Source: Simply Safe Dividends

As importantly, Franklin maintains an excellent balance sheet with $5.8 billion in cash and about $2 billion in liquid investments compared to just $700 million in debt. Standard & Poor's awards the firm an A+ credit rating, although it has a negative outlook in light of potential further net outflows and fee pressure.

The dividend carries extra importance to Franklin, too. Founder Rupert Johnson Sr.'s family members own about 40% of the firm's shares and three of 10 board seats. They undoubtedly enjoy receiving their dividends and would like Franklin to maintain its status as a dividend aristocrat.

Three Johnson family members collectively hold the important titles of CEO, Vice Chairman, President, and Chairman of the Board of Directors. Given their influence on the company, it would likely take severe financial distress for management to consider reducing the dividend.

With that said, weak performance and fading interest in an asset class are powerful headwinds that could intensify in future years. The big question is whether or not Franklin can improve its relative investment performance to reverse investor redemptions, especially across its international equity products.

Besides several contrarian bets that haven't played out, management places some of the underperformance blame on the market's multiyear rotation into growth stocks since some of Franklin's strategies are focused on deep value.

Regardless, it's very difficult to forecast if or when more of Franklin's strategies will turn performance around. What's more clear is that the longer performance headwinds persist, the more likely it is that Franklin will lose its reputation with investors for delivering solid long-term results.

Franklin's impressive distribution capabilities for its funds and its diversification by geography and product seem likely to help keep the pace of AUM erosion manageable for now, but the clock is ticking.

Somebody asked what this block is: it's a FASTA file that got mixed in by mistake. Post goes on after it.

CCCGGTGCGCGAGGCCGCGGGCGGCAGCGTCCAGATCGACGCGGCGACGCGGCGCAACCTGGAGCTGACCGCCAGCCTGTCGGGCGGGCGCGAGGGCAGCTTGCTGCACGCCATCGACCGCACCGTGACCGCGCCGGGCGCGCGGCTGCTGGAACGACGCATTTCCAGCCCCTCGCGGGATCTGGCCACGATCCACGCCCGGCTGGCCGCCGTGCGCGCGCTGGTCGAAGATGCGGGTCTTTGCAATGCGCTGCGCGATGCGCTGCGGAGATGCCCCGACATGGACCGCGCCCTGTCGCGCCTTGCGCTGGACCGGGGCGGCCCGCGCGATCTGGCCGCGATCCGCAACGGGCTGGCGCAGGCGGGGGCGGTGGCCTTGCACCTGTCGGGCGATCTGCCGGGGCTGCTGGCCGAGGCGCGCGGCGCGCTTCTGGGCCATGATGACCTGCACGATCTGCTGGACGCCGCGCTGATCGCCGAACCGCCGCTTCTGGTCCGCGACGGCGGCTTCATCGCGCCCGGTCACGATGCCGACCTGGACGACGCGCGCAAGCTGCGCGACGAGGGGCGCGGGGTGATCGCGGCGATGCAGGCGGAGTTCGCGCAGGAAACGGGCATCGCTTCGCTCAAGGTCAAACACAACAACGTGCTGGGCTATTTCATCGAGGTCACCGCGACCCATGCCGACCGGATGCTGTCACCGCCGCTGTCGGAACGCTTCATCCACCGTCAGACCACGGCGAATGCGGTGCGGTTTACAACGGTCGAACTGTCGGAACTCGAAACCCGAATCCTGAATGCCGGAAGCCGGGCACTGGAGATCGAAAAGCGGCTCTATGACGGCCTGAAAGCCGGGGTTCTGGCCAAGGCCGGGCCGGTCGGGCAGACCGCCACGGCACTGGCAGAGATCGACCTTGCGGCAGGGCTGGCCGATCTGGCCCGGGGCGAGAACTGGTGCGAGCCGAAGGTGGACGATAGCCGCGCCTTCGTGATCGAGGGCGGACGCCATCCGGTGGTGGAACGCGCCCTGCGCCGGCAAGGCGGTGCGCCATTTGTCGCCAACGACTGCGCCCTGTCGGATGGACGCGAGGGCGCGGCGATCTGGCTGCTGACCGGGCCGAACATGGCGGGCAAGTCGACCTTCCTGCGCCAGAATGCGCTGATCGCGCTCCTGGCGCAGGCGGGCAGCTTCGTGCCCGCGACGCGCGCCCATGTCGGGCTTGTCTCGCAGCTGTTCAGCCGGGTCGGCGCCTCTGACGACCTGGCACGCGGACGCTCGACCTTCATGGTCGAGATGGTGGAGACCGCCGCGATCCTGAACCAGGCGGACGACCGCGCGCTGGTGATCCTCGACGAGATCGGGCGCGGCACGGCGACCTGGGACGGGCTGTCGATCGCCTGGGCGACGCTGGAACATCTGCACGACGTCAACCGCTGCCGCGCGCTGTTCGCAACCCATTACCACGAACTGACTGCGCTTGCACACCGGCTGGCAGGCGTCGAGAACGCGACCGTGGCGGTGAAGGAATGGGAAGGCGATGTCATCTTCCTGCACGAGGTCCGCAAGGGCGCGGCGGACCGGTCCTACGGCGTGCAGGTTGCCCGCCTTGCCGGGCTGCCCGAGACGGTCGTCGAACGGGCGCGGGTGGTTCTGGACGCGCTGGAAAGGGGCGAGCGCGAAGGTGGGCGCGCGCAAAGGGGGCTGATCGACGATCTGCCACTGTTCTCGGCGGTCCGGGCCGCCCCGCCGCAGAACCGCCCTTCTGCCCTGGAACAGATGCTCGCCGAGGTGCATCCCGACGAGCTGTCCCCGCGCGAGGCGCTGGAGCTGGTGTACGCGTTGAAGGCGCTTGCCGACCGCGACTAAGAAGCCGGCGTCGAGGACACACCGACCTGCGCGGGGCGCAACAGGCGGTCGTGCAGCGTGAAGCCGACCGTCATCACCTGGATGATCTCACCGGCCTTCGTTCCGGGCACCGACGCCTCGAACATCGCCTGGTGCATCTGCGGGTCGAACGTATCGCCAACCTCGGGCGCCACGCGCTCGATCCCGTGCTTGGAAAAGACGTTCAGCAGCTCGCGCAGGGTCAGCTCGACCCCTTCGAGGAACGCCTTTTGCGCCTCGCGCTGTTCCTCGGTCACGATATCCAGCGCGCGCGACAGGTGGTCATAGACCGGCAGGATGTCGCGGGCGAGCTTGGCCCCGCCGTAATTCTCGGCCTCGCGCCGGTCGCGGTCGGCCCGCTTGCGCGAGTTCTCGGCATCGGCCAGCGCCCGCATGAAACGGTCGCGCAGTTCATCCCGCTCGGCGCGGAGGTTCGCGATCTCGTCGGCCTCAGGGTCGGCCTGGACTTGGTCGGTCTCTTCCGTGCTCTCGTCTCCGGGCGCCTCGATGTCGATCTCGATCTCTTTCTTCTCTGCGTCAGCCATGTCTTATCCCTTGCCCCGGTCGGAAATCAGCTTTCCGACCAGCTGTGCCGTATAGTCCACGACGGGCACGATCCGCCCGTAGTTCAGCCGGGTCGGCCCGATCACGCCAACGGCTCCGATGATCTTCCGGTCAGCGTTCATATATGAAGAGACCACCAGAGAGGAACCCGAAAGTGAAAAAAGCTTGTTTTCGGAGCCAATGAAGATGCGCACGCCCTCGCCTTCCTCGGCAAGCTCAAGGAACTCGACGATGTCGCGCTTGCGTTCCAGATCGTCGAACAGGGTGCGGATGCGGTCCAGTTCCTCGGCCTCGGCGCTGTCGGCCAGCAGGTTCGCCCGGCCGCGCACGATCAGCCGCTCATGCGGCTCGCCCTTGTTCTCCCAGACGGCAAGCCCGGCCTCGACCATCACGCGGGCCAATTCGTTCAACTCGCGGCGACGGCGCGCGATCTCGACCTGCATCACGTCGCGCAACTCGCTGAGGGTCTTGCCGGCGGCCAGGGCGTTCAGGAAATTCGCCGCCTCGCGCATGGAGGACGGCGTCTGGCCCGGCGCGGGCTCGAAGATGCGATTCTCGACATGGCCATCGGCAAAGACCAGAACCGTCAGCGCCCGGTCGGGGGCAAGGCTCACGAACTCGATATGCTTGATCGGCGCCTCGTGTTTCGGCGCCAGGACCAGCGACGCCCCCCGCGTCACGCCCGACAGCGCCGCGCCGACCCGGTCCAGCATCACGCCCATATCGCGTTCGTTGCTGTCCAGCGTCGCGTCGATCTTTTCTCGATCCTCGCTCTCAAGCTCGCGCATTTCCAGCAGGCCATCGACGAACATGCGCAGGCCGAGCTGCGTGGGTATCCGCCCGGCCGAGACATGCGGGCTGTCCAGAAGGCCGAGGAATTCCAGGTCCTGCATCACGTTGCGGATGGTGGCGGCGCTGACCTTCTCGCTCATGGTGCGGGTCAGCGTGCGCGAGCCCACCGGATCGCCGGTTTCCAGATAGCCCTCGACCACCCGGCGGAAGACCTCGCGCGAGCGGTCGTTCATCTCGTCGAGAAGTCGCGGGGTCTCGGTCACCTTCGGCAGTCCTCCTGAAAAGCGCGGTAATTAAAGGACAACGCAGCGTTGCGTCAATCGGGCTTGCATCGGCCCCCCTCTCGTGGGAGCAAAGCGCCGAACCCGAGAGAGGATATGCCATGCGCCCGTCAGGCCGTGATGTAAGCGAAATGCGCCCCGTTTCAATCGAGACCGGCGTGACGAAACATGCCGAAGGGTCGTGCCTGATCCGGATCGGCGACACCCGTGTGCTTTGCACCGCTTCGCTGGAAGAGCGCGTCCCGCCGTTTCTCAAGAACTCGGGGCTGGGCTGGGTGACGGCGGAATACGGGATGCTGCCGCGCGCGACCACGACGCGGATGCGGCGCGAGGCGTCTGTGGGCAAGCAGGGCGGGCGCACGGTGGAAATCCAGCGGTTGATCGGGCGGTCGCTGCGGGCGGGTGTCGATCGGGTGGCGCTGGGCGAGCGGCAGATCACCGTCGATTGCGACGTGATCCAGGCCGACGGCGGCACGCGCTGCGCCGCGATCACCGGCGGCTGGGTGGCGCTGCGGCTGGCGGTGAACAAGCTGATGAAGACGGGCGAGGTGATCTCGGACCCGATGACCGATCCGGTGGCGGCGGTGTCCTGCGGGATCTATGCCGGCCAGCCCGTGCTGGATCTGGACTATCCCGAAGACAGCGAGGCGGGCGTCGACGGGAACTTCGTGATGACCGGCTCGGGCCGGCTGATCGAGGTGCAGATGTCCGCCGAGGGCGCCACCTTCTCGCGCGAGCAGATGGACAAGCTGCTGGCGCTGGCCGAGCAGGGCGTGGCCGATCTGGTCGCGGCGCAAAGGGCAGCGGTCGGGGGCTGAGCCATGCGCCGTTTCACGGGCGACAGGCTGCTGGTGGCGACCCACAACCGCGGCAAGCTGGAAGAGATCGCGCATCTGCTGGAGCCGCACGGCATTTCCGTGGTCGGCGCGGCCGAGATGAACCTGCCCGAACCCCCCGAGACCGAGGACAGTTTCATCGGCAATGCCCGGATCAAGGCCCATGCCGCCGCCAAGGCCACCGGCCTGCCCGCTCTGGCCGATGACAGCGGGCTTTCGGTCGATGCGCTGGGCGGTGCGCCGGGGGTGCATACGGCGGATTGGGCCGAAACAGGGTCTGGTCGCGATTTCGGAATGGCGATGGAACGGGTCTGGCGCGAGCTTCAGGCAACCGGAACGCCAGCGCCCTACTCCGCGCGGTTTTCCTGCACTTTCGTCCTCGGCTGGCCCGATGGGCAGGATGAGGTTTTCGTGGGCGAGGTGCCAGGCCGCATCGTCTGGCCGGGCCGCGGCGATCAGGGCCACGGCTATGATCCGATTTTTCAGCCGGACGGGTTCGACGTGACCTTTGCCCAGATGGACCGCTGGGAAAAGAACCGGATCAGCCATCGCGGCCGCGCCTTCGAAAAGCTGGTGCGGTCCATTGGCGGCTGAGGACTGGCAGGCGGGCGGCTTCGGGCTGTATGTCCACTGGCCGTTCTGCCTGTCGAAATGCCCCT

Franklin is responding to these challenges by getting its funds on new distribution platforms and diversifying further into growth areas such as ETFs and alternative products, though these businesses combine for less than 10% of the firm's AUM today.

Management has also expressed increased willingness to use Franklin's conservative balance sheet to pursue larger (but not "mega") acquisitions, which would potentially help fill product gaps, bring scale to the firm's smaller products, and increase its distribution capabilities.

Franklin emphasized that any deal would need to allow the firm to continue operating with low leverage and strong financial flexibility, but it's clear that pressure is building for the company to take more significant action to stop its bleeding.

It's hard to have much confidence in the family-led executive team, which has been slow in responding to the industry's shifts. If Franklin's investment performance remains weak or the firm makes a regrettable large acquisition, the stock seems likely to turn into an even greater value trap.

Until results improve, income investors should expect relatively slow dividend growth. In fact, after raising its dividend by 13% in 2018, Franklin announced this week a 4% dividend increase.

Overall, we prefer to invest in businesses that have similarly strong financial health but clearer paths to profitable long-term growth. Franklin's uninspiring investment performance keeps many of its funds in the crosshairs of index funds, which could lead to additional investor redemptions and lower cash flow going forward.

Combined with slowing dividend growth, a management team with questionable skill, and the potential for a cyclical downturn in financial markets that could exacerbate net outflow challenges, long-term income investors may want to consider alternative ideas.